The FDA failed to take into account risks to pregnant women and children when it issued reports indicating that Gulf seafood is safe to eat in the wake of the Deepwater Horizon oil spill, suggests a new article by researchers from the Natural Resources Defense Council (NRDC) that appeared in the journal Environmental Health Perspectives.
Lead author Miriam Rotkin-Ellman identified six areas in which she said FDA science was flawed, including basing its estimates of safe levels of consumption of polycyclic aromatic hydrocarbons, or PAHs (compounds that have been linked to cancer), on a person weighing approximately 80 kg, or 176 pounds. Close to 70% of the U.S. female population weighs less than that, and children considerably less, the NRDC authors note.
They also criticize the FDA for failing to evaluate potentially increased risks
to the developing fetus or child, given the known fact that prenatal exposure to PAHs can cause damage to a developing fetus.
Rotkin-Ellman wrote in her blog: “According to our calculations, the risk of cancer associated with eating Gulf shellfish contaminated at the levels FDA says is safe could be as high as 20,000 in a million. Put another way, this means that if 1,000 pregnant women (and their children) ate Gulf seafood contaminated at the levels FDA said are safe, 20 of the children born to them would be at significant risk of cancer from the contamination.”
But two leading seafood safety experts disagree.
“I know there are a lot of ways to parse out the data and look at different things, but I think the FDA did take these issues into account,” said William Walton, PhD, an assistant professor at the Auburn University Shellfish Laboratory on Dauphin Island, who serves on the Food Safety Task Force, a group that formed in the aftermath of Deepwater Horizon to advise the seafood industry on how to ensure product safety. “My interpretation is that they were actually very conservative in a great deal of their estimates, and they certainly increased the sensitivity of a number of the analyses.”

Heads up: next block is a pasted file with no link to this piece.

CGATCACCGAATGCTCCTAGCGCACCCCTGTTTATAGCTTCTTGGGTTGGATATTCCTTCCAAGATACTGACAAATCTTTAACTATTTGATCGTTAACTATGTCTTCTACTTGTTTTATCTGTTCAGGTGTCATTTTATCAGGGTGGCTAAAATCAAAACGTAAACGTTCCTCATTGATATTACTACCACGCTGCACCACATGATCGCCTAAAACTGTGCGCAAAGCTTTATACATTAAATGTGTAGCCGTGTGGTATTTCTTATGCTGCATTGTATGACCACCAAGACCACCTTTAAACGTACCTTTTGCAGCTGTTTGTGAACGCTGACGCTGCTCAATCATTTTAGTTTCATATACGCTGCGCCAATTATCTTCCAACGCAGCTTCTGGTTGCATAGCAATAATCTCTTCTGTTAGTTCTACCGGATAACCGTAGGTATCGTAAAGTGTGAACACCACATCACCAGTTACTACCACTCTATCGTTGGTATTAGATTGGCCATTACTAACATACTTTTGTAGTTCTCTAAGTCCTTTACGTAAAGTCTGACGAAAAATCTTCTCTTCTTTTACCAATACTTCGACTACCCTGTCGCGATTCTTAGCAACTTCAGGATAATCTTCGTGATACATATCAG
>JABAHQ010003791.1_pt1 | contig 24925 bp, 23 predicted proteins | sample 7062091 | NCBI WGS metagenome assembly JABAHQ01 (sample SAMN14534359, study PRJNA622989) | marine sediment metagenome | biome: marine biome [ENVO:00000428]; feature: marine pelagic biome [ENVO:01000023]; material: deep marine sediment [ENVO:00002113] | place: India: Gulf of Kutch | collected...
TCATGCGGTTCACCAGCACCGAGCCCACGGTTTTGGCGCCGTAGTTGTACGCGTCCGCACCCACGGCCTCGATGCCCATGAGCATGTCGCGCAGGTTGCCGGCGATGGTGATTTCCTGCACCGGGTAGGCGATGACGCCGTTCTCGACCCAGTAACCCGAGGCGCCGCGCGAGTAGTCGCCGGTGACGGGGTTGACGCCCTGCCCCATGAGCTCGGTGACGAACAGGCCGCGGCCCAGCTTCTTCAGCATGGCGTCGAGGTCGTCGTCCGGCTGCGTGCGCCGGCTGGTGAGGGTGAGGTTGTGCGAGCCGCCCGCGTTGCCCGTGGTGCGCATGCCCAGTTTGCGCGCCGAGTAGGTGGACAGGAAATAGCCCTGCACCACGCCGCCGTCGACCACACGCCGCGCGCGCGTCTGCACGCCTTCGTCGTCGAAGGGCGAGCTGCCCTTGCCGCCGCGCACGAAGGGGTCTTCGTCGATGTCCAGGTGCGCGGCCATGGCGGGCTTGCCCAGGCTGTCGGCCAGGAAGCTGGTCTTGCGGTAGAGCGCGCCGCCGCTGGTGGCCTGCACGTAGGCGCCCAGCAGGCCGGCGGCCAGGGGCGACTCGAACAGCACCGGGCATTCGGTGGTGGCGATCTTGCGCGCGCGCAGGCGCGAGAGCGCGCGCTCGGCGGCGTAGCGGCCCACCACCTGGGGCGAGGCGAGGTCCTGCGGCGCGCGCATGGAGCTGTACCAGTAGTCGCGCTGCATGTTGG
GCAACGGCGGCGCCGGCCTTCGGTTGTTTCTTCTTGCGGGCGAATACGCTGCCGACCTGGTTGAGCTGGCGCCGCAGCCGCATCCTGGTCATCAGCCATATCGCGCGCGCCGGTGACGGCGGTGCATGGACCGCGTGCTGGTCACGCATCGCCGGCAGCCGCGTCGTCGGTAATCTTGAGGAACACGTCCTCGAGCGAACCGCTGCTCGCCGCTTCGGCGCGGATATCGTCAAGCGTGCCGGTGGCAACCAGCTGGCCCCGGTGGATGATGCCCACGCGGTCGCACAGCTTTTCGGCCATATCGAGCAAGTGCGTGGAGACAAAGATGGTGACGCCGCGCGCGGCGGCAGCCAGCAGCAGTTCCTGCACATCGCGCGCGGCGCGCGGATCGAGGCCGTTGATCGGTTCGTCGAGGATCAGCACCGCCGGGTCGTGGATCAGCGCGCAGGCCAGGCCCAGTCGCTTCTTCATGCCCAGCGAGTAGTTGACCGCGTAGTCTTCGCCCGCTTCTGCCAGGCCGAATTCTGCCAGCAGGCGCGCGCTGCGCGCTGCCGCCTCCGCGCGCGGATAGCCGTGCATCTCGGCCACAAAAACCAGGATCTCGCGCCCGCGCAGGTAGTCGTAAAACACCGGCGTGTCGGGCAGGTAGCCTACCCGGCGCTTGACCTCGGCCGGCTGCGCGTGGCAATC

David Green, PhD, a professor with North Carolina State University’s Seafood Laboratory, pointed to a flaw in the NRDC analysis. “They also criticize FDA for not calculating the risk of exposure to naphthalene [a common PAH]—but the fact is that the Environmental Protection Agency hasn’t determined a safe exposure for naphthalene,” he said. “It’s not established.”
Dr. Green said that a safety risk profile can be calculated based on any “average” person. “The important thing is risk communication, which really needs to be at the county and state level for specific at-risk populations.”
The NRDC has filed a petition asking the FDA to set new limits on acceptable levels of PAHs in seafood, levels that it says should specifically address vulnerable populations such as pregnant women and children.